Province urged to allow women on welfare to keep child support
Anti-poverty advocates want the Wynne government to end the clawback of child support payments for single parents on welfare.
Single mother Jennifer Gray chooses not to go on welfare because she doesn't want the government to take the $300 her daughter's father is paying in child support.
The Toronto Star, April 16, 2014, by Laurie Monsebraaten, Social justice reporter
When she couldn't find work after completing a social work diploma last spring, Jennifer Gray and her 7-year-old daughter reluctantly moved into a homeless shelter.
But the 39-year-old Toronto single mom refuses to go on welfare because she doesn't want to lose the $300 child support payment she receives from her daughter's father every month.
"I've gone that route before and it's just not worth the frustration," she said of the province's policy of deducting child support payments from welfare.
"They deduct it automatically whether he pays or not. And if I report him (to the Family Responsibility Office), he goes underground," she said. "From a father's point of view, why would they want to pay, if they know their child won't benefit?"
Anti-poverty activists say the practice fails to recognize the best interests of about 19,000 children on welfare whose single parents receive child support payments.
In an open letter in advance of Ontario's May 1 budget, they are urging the Wynne government to end the dollar-for-dollar clawback and instead treat child support as earned income.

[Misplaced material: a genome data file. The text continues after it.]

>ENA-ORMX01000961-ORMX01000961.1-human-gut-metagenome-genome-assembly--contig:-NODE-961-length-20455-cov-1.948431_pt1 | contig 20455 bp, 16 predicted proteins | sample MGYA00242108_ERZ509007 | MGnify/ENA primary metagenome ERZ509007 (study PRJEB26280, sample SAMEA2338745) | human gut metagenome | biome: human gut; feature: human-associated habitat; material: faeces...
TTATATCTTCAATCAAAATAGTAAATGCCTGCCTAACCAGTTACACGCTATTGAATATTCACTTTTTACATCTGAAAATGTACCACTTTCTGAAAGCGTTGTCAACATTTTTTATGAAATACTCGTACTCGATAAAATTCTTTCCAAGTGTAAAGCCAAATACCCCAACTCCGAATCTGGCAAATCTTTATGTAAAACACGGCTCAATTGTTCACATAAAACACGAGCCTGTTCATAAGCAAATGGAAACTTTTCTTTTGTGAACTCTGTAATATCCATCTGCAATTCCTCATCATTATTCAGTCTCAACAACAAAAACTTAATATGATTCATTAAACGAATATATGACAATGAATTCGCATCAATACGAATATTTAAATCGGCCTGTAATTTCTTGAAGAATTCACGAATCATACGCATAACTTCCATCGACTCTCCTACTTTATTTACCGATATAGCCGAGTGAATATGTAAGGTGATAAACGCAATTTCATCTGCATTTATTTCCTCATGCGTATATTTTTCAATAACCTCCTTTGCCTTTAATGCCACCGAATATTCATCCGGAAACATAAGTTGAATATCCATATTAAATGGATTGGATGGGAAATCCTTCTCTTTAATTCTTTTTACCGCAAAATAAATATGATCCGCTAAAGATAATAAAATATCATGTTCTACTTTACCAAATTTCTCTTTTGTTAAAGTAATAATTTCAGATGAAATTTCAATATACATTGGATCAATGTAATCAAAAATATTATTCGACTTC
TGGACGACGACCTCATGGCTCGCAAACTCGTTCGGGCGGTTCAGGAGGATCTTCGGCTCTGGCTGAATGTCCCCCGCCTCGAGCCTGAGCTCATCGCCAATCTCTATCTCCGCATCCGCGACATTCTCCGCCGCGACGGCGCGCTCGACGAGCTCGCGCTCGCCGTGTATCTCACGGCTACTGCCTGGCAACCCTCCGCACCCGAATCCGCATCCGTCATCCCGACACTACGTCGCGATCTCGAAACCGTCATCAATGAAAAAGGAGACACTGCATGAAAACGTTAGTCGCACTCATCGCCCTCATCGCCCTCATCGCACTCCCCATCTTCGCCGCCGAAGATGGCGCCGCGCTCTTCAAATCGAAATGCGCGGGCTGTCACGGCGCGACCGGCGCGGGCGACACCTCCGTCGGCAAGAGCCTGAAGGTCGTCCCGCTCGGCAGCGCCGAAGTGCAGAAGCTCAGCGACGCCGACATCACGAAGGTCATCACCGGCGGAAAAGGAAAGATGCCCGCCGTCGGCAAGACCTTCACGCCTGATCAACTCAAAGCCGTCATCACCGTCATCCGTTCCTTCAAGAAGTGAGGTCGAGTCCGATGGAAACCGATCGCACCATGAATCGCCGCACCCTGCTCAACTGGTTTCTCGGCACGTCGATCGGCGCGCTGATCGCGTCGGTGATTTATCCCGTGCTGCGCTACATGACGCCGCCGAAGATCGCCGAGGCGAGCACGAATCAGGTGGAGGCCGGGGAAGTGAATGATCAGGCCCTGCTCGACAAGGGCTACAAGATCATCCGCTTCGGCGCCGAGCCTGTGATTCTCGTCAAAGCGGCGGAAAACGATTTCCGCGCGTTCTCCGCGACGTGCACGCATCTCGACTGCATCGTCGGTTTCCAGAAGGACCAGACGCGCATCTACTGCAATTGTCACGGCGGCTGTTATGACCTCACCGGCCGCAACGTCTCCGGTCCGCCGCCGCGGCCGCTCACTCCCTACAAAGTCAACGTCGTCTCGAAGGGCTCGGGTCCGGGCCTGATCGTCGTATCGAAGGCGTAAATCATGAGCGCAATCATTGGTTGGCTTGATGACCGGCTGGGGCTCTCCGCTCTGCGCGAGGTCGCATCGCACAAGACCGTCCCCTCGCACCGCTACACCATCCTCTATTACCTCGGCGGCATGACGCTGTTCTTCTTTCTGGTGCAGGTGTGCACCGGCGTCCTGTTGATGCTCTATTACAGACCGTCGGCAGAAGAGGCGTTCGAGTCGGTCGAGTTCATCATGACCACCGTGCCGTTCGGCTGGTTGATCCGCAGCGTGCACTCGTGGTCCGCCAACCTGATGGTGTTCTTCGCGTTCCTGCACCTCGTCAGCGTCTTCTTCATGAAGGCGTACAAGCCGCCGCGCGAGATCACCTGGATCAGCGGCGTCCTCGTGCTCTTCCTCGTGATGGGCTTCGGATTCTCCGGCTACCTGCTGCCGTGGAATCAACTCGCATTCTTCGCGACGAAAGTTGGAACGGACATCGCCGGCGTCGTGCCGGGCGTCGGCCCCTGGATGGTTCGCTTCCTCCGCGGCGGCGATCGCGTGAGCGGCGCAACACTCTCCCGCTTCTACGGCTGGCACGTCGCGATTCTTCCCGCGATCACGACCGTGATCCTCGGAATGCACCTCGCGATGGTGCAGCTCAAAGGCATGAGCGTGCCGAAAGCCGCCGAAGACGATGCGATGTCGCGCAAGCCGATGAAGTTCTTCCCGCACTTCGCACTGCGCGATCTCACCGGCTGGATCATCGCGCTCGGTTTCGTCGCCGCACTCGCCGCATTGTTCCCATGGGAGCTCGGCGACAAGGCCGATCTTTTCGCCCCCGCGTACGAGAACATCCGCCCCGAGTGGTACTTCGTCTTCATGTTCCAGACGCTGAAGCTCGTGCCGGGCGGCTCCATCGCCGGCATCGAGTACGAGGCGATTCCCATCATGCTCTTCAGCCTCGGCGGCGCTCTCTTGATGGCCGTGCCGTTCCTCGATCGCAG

They also want the province to stop making single parents pursue child support as a condition of receiving welfare because it can create tension between separated parents that can affect children.
"Access to child support is the right of all children. And reducing the poverty of Ontario children is one of your government's policy priorities," says the letter delivered Wednesday to Finance Minister Charles Sousa, Children and Youth Minister Teresa Piruzza and Social Assistance Minister Ted McMeekin.
"Children in families receiving social assistance should no longer be subject to the system's counterproductive and punitive rules," says the letter signed by more than 40 legal clinics, social agencies, anti-poverty and children's advocates across the province.
Since last October, Ontario has allowed people on welfare to keep the first $200 a month they earn before deducting 50 cents on every dollar they make. Treating child support the same would help children and provide an incentive for single parents on social assistance to pursue child support, the letter argues.
A provincially appointed advisory panel in 2010 suggested the government partially exempt child support from welfare clawbacks as one of several "quick fixes" the government could make as a down payment on more thaningful reform. The change was recommended again in 2012, by the province's welfare reform commission headed by former NDP cabinet minister Frances Lankin and former Statistics Canada head Munir Sheikh.
"This has been an ongoing request and the time has come for action," said Mary Birdsell of Justice for Children and Youth, one of more than 20 provincial legal clinics that have signed the letter.
"We're pleased to see that the idea is gaining support across Ontario because it's a simple rule change that will help reduce child poverty." said Mary Marrone of the Income Security Advocacy Centre.
The concept is also taking root across the country. Since 2011, single parents on welfare in Quebec have been able to keep $100 a month per child in child support, up to a $300 maximum, noted Anita Khanna of Campaign 2000, a national coalition dedicated to ending child poverty.
The issue is also gaining political traction in British Columbia, she added.
"Beyond the (Ontario) budget, we want to make sure this is on the political agenda in any upcoming provincial election," she said.
About 100,000 lone parents are on social assistance and receive either Ontario Works or Ontario Disability Support Program payments.